That decision is one for the market, NOT the Government. The Government is totally ill equipped to make such a decision. Just like you.

    Vote: Thumb up 8 Thumb down 0 You need to be logged in to vote
  57. Johnboy (16,651 comments) says:

    “and we cant tell the difference between different technologies so even discussing modern reactor technologies is verboten.”

    Auchtung. Ve can all tell vot ze bottom line is itstricky.

    Any von wot cant understund zimple arithmetic vill be shot! :)

    Vote: Thumb up 3 Thumb down 0 You need to be logged in to vote
  58. itstricky (1,851 comments) says:

    That decision is one for the market, NOT the Government.

    Something as important as oil (therefore energy supply, therefore viabliity of a state) ? Governments go to war over that. It’s not just market rules only.

    If the precious market is the truth and the only way of energy supply (and therefore the complete viability of a state) then I think I’ll join Reid in his conspiracy theories about dead inventors killed off by the competition.

    If NZ want to be there in thirty years when the herald of a new era is pronounced then someone better start trumpeting it now.

    You continue to show me that, as expected, this KB thread is full of fuddy duddy moaners and whiners who can’t present any positive thinking apart from ideas that result in a jolly good put down. In fact, the presence of Johnboy pretty much signs and seals that.

    Vote: Thumb up 0 Thumb down 8 You need to be logged in to vote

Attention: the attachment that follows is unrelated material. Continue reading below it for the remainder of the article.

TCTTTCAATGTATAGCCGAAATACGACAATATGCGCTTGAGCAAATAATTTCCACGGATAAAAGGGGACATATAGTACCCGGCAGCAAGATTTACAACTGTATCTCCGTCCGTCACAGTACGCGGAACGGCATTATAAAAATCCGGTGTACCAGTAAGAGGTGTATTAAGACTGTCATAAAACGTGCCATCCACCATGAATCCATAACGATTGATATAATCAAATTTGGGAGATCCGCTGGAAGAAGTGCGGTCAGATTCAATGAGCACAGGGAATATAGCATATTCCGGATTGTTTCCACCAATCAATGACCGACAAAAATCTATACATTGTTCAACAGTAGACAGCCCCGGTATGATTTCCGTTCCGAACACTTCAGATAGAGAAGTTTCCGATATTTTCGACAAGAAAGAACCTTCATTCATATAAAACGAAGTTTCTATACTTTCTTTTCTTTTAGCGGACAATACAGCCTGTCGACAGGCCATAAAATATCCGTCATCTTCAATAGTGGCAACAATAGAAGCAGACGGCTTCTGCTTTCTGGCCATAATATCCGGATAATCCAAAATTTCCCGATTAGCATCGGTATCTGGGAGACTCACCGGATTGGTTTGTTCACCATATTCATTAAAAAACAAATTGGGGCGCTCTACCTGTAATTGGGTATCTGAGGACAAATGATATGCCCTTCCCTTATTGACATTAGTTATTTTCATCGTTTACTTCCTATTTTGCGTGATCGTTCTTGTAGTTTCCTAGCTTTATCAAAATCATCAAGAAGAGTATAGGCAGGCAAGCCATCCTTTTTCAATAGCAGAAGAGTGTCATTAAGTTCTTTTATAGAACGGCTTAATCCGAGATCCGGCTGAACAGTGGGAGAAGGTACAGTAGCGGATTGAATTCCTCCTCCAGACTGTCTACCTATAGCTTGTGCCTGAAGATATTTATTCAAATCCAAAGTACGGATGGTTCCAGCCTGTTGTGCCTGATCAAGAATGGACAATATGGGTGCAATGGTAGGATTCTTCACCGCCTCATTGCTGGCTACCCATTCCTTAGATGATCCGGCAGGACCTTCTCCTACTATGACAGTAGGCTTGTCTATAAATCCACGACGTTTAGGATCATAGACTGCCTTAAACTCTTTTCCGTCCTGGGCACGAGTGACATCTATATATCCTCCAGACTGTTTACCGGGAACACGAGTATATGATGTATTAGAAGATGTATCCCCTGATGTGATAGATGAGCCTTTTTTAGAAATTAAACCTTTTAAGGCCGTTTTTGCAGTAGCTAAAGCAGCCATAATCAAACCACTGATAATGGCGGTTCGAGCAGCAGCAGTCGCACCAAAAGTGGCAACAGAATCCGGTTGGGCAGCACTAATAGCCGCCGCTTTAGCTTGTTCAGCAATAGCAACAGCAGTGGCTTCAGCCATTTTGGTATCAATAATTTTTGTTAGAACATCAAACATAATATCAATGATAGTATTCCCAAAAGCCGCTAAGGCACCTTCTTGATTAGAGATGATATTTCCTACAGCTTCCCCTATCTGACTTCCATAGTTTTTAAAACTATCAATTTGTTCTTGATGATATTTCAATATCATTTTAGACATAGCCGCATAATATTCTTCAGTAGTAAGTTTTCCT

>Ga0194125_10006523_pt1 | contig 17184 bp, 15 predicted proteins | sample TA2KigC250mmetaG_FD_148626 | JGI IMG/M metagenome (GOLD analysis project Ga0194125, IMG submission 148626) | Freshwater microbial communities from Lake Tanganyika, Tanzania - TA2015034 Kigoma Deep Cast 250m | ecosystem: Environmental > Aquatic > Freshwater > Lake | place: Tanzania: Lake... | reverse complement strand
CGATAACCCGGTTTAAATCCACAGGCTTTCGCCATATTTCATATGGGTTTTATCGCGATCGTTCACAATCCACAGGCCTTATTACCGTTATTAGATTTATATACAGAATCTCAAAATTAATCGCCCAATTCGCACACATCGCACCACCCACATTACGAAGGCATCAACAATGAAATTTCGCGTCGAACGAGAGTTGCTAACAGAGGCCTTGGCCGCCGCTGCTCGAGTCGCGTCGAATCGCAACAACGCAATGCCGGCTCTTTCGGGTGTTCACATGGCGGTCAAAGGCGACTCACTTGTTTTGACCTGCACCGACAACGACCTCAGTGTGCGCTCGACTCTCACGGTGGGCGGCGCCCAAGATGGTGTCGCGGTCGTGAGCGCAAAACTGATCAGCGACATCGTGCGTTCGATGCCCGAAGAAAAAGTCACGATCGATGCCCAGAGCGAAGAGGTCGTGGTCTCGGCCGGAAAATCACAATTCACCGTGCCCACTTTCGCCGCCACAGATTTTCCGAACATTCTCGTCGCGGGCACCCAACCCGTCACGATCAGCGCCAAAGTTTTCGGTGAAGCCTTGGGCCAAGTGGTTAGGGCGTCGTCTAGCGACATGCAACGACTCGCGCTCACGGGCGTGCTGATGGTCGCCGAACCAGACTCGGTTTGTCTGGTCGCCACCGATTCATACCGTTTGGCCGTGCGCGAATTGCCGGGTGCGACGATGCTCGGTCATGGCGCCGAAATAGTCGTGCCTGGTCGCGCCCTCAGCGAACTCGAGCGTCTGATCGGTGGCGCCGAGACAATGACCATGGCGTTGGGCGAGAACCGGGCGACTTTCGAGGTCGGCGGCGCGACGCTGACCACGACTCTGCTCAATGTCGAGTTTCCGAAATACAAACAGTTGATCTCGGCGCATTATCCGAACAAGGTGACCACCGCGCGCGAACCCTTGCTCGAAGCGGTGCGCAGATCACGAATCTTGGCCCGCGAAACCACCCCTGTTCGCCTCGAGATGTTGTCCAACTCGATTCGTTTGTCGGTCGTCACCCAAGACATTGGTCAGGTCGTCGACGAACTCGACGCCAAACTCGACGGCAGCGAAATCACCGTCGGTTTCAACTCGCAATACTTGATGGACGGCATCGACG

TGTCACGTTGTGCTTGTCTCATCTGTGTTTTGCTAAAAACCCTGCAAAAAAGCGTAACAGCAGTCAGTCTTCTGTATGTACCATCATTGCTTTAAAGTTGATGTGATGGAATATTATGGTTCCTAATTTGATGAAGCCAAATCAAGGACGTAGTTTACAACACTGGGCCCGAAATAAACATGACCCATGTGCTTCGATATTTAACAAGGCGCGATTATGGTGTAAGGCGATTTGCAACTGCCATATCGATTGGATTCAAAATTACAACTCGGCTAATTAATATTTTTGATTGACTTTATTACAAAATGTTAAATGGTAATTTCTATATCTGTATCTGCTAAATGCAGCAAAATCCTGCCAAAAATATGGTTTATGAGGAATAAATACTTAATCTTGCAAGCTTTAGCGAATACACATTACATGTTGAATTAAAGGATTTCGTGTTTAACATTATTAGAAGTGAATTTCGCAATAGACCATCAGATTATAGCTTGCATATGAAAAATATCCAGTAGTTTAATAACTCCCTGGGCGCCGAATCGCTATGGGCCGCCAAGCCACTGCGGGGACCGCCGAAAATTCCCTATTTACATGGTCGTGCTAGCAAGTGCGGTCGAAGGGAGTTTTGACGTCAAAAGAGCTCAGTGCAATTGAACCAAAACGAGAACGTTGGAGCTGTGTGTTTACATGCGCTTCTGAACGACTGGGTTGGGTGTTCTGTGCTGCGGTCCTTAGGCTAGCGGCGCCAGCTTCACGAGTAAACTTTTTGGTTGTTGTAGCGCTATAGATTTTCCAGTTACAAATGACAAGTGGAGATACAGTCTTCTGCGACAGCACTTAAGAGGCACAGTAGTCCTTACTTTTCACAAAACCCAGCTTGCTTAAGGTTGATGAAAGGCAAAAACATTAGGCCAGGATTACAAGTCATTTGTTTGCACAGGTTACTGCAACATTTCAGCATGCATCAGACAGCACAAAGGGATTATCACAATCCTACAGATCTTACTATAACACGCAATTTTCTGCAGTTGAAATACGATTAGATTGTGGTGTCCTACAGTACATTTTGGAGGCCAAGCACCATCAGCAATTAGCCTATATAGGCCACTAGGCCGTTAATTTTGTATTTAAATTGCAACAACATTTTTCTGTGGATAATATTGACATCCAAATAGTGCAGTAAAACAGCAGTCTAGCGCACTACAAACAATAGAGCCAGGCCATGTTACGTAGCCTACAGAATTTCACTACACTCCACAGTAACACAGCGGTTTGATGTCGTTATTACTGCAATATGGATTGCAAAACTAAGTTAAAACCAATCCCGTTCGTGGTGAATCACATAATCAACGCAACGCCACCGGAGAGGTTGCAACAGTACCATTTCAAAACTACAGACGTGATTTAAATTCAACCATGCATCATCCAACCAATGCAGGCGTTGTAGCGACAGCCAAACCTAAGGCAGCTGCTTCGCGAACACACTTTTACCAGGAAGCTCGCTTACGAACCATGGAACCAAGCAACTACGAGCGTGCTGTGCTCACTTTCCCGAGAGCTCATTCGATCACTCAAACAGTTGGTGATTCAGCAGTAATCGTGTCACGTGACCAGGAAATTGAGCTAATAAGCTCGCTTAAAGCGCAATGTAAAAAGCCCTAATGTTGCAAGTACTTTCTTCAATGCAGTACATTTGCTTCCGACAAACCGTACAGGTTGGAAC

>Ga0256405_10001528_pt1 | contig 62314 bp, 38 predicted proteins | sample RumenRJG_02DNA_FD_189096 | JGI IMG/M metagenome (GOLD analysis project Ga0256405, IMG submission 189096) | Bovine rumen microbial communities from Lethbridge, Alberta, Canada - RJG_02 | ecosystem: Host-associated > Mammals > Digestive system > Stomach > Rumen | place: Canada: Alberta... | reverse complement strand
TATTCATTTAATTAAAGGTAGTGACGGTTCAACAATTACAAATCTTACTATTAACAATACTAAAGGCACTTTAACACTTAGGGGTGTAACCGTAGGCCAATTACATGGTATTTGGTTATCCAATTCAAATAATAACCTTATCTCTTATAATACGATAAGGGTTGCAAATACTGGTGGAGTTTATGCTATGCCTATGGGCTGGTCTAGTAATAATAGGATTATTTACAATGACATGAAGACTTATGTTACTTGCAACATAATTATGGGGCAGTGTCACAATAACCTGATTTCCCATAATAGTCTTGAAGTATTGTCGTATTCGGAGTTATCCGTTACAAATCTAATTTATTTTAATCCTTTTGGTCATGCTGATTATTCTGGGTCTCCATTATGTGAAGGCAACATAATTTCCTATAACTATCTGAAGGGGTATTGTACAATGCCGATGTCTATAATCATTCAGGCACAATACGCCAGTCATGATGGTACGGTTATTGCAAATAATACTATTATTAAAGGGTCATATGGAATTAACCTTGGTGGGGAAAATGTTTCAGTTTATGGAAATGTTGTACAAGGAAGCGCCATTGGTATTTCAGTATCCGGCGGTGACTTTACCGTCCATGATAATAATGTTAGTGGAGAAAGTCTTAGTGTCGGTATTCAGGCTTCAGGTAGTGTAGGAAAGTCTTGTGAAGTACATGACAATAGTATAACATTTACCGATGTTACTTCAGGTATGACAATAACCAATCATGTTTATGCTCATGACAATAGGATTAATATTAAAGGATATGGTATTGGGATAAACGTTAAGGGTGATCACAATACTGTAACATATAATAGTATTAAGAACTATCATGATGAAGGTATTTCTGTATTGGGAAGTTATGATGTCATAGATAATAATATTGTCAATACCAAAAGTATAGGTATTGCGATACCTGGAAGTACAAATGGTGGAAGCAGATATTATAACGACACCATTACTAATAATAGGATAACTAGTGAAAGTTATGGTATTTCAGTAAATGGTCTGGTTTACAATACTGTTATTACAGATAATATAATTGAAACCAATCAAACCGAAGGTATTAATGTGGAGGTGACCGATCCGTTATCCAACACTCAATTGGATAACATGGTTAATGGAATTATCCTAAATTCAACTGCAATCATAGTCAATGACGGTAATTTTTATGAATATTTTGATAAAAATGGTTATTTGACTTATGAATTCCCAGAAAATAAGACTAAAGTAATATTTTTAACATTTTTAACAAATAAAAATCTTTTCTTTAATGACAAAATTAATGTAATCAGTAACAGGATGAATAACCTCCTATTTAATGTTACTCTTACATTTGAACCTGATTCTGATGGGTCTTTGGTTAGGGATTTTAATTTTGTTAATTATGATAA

59. ross69 (3,652 comments) says:

    also know the environment would heal itself much quicker and more completely than Greenpeace will tell us, as was the case in Brittany after 1978, Prince Williams Sound after 1989, the Gulf of Mexico after 2010 and the Bay of Plenty after the Rena in 2011.

    Goodness, Hooton is now an expert on the marine environment. Is there anything that this dolt isn’t an expert on?

    Vote: Thumb up 1 Thumb down 10 You need to be logged in to vote
  60. Viking2 (11,488 comments) says:

    HMMM,

    ross69 (3,107) Says:
    November 24th, 2013 at 8:00 pm

    Goodness, Hooton is now an expert on the marine environment. Is there anything that this dolt isn’t an expert on?
    Vote: Thumb up 1 Thumb down 0

    ==============Well , well.

    best you have a gander back at all the wisdom you have attempted to bestow up Kiwi bloggers in your 3107 posts..

    Most of it crap by the way.

    Please set out for us your subjects of high level expertise and then you can forget about rambling on about the rest.

    Vote: Thumb up 8 Thumb down 1 You need to be logged in to vote
  61. itstricky (1,851 comments) says:

    Hardly an on-subject retaliation. He said “will heal itself quicker”. Who’s word would we take based on experience and subject matter expertise?

    Vote: Thumb up 0 Thumb down 4 You need to be logged in to vote
  62. lofty (1,316 comments) says: